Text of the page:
§ Mr. Webb
With permission I should like to make a statement about the cheese ration.
An Order in Council will shortly be made to give effect to the prayer for the annulment of the amending order which had reduced the ration to 2 oz. a week. The House will, however, realise that the matter cannot be left there. Apart from home production, we can secure rationed varieties of cheese from only a limited number of sources: the Southern Dominions, the U.S.A. and Canada. We are already buying all the cheese available from the Southern Dominions and there is at present no means of accelerating arrivals from those countries. Indeed, there is a risk that arrivals may fall behind our estimates as the result of the strike in New Zealand. We have already distributed, in the increased ration that has been operating since January, the supplies we were able to buy in the U.S.A. at the end of last season. We hope to buy further supplies from North America next season; but at this time of year that Continent has no cheese for export.
I have, therefore, to inform the House that, taking the most hopeful view of probable arrivals for some time ahead and of current production at home, the 1038 supplies available will not serve to sustain a ration greater than 2 oz. To increase the ration to 3 oz. now would within the next month or so make a reduction to 1 oz. inescapable, and I would hope that the House will agree that the maintenance of the 2 oz. level is the wiser course.
I propose therefore to make a new order, in replacement of that which is being annulled by the will of the House, to re-establish the 2 oz. ration. The order will be laid before the House as soon as possible after the annulment of the existing order; and it will be so worded as to come into operation forthwith.
§ Captain Crookshank
Is the right hon. Gentleman aware that if the House is to be called upon to reverse a decision accepted by the Government the other night, it is important that it should have the fullest possible information? May I, therefore, ask him these two questions? First, will he on this occasion, at any rate, change his practice and give us full information of the actual amount of cheese available in the country now and how much is in sight, so that we can assess the value of his argument by figures? Second, when he states that we are already buying all the cheese available in the Southern Dominions, does he mean all the cheese there or all the cheese available at a price which His Majesty's Government think they ought to pay? There may be a considerable difference between those two sets of figures.
§ Mr. Webb
In reply to the second part of that question, I can say at once that the answer is "all the cheese that is there." We undertake to take the whole of their exportable surplus and, in fact, do take it. In reply to the first part of the question, I think it would be quite improper publicly to reveal the figures of our stocks. [HON. MEMBERS: "Why?"] Because it would not help us in present negotiations about prices. I am, however, prepared to give the responsible leaders of the Opposition, in confidence, all the facts about it.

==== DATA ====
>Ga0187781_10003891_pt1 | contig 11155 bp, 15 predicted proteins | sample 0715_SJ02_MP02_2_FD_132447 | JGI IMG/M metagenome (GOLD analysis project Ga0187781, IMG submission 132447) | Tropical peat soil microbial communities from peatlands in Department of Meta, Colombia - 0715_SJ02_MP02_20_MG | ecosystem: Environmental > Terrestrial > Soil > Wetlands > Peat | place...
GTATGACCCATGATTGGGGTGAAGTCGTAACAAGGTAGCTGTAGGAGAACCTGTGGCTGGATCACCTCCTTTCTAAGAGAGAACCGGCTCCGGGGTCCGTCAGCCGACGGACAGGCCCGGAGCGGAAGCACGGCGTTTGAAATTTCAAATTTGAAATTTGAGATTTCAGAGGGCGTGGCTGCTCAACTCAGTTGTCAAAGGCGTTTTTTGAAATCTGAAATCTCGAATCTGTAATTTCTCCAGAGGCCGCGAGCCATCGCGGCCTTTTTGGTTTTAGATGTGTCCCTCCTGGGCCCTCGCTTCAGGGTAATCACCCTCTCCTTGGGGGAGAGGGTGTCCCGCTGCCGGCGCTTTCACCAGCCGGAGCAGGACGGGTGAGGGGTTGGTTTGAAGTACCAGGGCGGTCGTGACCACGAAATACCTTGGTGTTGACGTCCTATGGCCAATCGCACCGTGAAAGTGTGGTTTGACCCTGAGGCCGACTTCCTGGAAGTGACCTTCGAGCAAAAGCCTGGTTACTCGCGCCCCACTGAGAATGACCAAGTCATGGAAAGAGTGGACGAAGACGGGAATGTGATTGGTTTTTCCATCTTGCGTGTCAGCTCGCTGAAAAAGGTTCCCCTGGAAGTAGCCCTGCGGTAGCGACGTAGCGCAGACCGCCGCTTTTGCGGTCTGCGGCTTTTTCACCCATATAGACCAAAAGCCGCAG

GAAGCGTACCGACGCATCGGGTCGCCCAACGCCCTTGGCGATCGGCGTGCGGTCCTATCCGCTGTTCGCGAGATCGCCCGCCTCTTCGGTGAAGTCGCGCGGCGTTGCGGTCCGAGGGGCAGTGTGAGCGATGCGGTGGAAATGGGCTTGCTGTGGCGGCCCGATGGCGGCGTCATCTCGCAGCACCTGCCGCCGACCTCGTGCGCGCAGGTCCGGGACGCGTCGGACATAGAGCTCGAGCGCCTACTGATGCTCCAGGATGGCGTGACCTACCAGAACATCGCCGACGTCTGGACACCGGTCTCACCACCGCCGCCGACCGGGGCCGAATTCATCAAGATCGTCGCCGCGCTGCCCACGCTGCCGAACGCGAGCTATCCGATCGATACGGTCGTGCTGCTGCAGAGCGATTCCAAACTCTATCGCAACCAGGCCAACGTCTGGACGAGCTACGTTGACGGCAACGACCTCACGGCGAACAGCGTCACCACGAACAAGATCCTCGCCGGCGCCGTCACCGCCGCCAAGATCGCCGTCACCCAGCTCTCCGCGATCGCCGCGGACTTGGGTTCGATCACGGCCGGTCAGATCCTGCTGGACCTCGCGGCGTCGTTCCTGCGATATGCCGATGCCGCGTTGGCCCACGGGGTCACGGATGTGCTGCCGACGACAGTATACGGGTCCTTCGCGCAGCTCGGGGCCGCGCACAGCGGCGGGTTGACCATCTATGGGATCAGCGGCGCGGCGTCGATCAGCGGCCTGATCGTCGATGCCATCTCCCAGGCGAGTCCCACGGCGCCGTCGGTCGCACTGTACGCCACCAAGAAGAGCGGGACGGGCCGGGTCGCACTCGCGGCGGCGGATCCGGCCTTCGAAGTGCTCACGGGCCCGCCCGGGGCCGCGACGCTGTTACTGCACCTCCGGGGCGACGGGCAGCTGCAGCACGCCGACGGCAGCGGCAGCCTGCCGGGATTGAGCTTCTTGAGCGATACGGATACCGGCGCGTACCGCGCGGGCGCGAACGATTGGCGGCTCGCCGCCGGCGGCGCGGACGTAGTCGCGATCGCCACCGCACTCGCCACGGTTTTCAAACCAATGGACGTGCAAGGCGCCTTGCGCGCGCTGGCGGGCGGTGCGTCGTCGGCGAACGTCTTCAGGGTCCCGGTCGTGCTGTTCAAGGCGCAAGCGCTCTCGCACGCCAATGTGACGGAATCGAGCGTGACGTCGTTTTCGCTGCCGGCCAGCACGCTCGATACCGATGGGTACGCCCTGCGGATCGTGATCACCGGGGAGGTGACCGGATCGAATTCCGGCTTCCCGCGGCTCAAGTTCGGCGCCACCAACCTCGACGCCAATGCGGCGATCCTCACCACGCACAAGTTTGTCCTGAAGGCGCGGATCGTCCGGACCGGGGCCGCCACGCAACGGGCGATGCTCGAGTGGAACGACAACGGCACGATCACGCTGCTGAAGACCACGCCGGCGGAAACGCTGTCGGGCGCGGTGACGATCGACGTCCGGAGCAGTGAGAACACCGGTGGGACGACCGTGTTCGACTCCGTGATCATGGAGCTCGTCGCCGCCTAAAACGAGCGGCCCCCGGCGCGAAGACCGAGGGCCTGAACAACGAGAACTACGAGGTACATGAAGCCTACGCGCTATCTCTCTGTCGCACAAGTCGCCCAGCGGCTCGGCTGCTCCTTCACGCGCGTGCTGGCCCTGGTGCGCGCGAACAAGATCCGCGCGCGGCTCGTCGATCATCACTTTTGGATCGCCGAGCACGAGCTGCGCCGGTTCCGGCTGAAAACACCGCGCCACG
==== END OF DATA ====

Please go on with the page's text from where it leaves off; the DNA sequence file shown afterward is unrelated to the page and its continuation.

§ Mr. Boyd-Carpenter
Will the right hon. Gentleman clear up the position as it exists today? Is it not a fact that under Section 5 of the Statutory Instruments Act it is not possible to bring proceedings under an Order as from the 1039 time the House passes a Motion requesting the annulment? Will the right hon. Gentleman therefore make it clear that any trader, wholesaler or retailer, who from today wishes to honour a 3 oz. ration can do so with impunity?
§ Mr. Webb
No, Sir. There are differing legal views about it. I have been in very close consultation with lawyers about the position. It is a very difficult position for traders. I am satisfied that the Order stands until it has been annulled and, therefore, I cannot make a statement of that sort to traders. Indeed, I hope that traders will act responsibly and maintain the ration at the present level.
§ Mr. H. Hynd
Pending the issue of a new order, would my right hon. Friend consider meeting the wishes of the House by bringing the more expensive types of cheese within the ration at controlled prices?
§ Sir Stanley Holmes
Having regard to the fact that the Deputy-Leader of the House accepted the decision of the House the other night, is the Minister of Food calling upon him to resign?
§ Mr. Webb
We are, in fact, accepting the decision of the House. The order will be annulled, but in view of the stock position it is my duty to inform the House of my responsibilities. That is the position. If we insist on imposing a 3 oz. ration it will not be possible to maintain the ration after about the end of the present month.
§ Sir Herbert Williams
On the constitutional issue, is it not a fact that when the right hon. Gentleman says he accepts the decision of the House there is no option? It is a constitutional obligation under the Statutory Instruments Act. Moreover, in respect of the last order which was annulled, just before the Recess, does the right hon. Gentleman realise that the new order was made before it had been possible to call a Privy Council to annul the old order? Is he not also aware that under the Statutory Instruments Act the moment an annulment Resolution is 1040 passed, the order remains inoperative, despite the fact that a Privy Council has not been held for the purpose of dealing with the annulment?
§ Mr. McKibbin
Is the Minister aware that a short time ago I asked him a question about a firm in Belfast who were refused permission to import cheese from the Republic of Eire because it was being imported in 5 lb. boxes instead of 1 lb. packets and that the result is that all the cheese now goes to Germany?
§ Mr. Harold Davies